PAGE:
The oil and gas business is a world of its own. Each of the different phases discussed in this book (exploration, appraisal, development and production) pose myriad challenges for investors. Even large com­panies that have the financial resources and the technical expertise to withstand the uncertainties of the petroleum market often walk away from a project having learned many new lessons.

Fortunately for me, I did not venture blindly into the oil and gas world. Yet, I too learned many lessons.

As a small company, EO Group knew very well that the hurdles could be significant and the sacrifice could be enormous, yet we rode on the faith that the ultimate benefit would be for all the stakeholders

who were investing in the Jubilee Field. I had no idea of the depth and turbulence of the trenches I was choosing to venture through. In hindsight, there are several signals missed and many steps that I would manage differently if I were to do it all over again.

While all of these lessons learned have been chronicled throughout the pages of this book, I want to take the opportunity to gather some of the more important ones here in a compendium for students, investors and others interested in learning a few things about this maddening, exciting, often-tumultuous business from a man who has been there and managed to succeed in it.


The first and foremost lesson learned in my experience in Ghana was the same one that I can trace all the way back to my father and my grandfa­ther: be honest and sincere in everything you do. Approach your life and business endeavors as if somebody might someday come behind you to investigate all your actions. Don’t cut corners, pay your taxes, and obey all rules and regulations. Those were among the basic tenets which saved EO Group from prosecution and forfeiture.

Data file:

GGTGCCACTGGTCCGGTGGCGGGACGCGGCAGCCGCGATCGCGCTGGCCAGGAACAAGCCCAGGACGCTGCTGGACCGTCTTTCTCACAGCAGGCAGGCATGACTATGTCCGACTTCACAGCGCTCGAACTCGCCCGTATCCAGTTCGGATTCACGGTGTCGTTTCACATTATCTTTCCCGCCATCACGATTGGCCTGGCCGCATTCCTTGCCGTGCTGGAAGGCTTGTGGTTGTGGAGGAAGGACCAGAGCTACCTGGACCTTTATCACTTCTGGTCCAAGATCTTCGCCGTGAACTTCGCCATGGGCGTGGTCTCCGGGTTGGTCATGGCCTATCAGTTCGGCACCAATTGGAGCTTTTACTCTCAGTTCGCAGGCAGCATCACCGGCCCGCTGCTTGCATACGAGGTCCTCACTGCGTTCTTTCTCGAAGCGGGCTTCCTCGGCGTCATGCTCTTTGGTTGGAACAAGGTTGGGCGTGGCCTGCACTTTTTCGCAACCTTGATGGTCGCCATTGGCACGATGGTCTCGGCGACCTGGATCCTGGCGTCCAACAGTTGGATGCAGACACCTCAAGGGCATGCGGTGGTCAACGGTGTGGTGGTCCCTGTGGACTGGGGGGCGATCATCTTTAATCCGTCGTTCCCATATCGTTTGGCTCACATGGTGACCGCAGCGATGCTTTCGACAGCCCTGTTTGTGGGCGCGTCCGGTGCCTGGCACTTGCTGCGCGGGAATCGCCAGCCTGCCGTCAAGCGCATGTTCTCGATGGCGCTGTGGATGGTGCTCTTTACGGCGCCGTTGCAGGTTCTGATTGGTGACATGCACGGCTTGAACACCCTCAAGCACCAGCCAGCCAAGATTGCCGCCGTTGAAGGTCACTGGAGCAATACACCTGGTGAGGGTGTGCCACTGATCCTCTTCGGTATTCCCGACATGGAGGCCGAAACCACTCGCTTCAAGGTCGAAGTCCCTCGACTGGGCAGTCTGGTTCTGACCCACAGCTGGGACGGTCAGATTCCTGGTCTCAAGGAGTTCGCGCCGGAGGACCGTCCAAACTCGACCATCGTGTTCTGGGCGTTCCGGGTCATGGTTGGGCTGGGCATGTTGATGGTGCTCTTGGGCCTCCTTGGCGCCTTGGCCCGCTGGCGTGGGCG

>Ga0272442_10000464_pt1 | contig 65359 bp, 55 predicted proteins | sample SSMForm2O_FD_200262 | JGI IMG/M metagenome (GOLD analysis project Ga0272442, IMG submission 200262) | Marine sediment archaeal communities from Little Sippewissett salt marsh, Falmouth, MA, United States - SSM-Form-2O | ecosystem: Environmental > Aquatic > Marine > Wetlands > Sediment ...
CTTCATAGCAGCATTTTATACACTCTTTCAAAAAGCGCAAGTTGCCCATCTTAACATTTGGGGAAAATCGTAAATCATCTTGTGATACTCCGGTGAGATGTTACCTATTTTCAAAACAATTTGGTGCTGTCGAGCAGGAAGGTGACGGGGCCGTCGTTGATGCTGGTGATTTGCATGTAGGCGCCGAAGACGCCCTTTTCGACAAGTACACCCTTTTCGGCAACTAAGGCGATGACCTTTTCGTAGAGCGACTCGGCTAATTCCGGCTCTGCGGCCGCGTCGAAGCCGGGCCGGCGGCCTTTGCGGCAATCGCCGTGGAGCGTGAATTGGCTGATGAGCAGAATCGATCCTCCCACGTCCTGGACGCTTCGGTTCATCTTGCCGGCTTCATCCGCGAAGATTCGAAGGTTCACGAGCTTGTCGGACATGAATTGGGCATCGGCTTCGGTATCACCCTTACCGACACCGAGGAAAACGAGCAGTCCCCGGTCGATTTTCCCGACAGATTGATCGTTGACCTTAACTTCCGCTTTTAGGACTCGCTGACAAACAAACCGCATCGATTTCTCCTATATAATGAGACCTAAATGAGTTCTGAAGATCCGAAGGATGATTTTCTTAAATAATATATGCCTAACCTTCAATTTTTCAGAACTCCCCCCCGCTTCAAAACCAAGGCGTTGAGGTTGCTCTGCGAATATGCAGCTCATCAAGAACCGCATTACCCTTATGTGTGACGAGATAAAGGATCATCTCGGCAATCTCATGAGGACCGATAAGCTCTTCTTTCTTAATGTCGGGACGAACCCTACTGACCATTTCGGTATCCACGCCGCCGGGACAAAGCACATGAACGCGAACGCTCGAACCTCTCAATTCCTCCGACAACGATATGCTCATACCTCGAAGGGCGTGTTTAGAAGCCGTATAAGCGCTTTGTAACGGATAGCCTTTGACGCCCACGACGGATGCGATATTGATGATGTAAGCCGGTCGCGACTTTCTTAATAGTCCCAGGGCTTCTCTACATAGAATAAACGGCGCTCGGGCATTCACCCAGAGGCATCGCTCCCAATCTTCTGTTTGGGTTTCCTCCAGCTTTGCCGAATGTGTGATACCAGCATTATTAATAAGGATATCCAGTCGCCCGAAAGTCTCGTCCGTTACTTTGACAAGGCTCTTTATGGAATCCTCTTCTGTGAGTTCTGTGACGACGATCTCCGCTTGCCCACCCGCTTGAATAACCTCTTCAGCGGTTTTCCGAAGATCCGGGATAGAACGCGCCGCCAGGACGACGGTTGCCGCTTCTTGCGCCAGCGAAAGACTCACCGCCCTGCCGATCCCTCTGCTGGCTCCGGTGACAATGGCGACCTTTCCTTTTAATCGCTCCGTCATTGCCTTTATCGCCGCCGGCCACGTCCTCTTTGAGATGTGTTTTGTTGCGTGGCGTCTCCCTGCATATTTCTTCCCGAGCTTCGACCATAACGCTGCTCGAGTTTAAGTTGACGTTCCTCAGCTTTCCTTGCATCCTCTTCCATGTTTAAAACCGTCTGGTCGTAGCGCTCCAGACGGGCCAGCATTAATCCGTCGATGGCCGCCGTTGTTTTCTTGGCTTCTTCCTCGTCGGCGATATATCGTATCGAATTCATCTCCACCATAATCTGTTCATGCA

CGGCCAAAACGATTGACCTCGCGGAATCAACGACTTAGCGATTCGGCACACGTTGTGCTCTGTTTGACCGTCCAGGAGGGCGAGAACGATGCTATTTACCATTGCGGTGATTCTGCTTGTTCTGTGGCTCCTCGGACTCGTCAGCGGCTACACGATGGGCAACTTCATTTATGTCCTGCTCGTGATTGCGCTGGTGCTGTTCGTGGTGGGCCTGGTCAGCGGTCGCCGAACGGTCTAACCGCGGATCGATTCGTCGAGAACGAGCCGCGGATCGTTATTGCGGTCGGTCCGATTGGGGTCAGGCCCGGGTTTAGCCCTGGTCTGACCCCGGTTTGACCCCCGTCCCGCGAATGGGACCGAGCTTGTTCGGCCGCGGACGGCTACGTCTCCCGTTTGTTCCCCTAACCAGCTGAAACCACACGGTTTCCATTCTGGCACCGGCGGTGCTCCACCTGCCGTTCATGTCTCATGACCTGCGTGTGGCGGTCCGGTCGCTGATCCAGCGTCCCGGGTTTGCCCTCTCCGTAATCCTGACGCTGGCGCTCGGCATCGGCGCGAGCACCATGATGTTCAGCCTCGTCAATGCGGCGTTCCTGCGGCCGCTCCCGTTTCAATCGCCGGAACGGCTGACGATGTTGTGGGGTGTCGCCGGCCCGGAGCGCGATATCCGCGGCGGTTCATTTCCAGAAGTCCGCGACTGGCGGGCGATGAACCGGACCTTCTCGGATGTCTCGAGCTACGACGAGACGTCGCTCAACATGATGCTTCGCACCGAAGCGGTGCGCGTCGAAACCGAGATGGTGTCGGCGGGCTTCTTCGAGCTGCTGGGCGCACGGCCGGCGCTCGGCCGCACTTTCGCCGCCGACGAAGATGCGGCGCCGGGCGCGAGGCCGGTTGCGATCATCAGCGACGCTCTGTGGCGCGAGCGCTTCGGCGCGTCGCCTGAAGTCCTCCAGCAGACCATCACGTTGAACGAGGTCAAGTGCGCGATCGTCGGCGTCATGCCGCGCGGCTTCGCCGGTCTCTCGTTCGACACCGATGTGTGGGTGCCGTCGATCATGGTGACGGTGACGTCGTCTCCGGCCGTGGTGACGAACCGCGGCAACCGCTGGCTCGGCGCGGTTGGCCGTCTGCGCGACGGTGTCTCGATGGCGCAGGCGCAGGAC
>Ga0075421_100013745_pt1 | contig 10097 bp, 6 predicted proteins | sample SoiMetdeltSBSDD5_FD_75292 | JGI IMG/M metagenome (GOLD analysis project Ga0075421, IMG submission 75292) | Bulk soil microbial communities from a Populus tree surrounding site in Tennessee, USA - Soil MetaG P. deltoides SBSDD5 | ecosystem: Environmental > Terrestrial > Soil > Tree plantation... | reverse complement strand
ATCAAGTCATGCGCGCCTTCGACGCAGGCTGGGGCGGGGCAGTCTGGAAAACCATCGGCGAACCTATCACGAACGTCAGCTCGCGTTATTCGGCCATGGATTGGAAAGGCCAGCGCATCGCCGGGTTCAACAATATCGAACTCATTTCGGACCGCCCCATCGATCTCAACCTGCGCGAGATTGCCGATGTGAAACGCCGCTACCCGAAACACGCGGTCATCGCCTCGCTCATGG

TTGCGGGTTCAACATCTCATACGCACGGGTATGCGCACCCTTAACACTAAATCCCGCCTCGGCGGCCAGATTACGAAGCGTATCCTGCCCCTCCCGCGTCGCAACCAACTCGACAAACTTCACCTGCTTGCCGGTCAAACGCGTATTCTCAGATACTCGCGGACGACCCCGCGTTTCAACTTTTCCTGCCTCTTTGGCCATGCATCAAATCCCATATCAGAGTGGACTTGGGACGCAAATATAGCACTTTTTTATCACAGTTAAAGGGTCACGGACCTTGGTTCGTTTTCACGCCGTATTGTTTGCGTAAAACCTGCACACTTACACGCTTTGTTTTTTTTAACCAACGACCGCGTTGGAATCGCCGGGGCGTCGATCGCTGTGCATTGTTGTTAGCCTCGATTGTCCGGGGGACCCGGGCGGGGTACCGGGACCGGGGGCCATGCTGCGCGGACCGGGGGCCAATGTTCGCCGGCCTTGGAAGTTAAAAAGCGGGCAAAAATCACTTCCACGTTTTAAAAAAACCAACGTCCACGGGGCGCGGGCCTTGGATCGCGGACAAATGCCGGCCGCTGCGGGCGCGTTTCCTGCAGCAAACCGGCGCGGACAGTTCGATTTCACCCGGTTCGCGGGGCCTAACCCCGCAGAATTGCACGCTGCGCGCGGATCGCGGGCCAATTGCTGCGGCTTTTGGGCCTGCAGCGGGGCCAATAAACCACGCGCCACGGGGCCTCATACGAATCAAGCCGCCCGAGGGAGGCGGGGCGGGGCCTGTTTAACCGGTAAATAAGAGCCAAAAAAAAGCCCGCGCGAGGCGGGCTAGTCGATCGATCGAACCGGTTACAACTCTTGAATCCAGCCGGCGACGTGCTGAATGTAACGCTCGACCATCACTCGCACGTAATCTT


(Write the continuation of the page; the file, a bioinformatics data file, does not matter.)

This lesson, of course, harkens back to the Golden Rule in the Bible: treat others as you would like to be treated.

Managing Public Assumptions

Another big lesson learned had its genesis in the first day that the agreement was signed with the Ghana Government and GNPC: local expectations.

As was the case with other African countries involved in oil explo­ration, the promise of oil discovery brought with it experts wondering if the discovery would transform the country or sink it further into economic abyss. (The term for this phenomenon is the “oil curse.”)

I had felt a nervous energy about the idea of managing local expec­tations, thinking that was the duty of the government and GNPC to handle. Although I had always been confident in Ghana’s ability to use the oil discovery opportunity to uplift the country, rather than to send it down into chaos, the citizenry embraced the assumption that with oil discovery would come an overnight transformation of the nation into an economic paradise.

There was always an unfortunate misconception in developing coun­tries that with the oil money, any country would build hospitals and schools, every village and town would get electricity and luxury ameni­ties, and every road and highway would be paved overnight. Everyone was waiting in line to be rich. The enthusiasm of the locals even led to people abandoning their vocations in search of their share of the newly found wealth that was supposed to flow from the oil discovery. Once the reality began to set in, however, this disillusionment gradually lent itself to heightened tensions and distrust toward the leaders.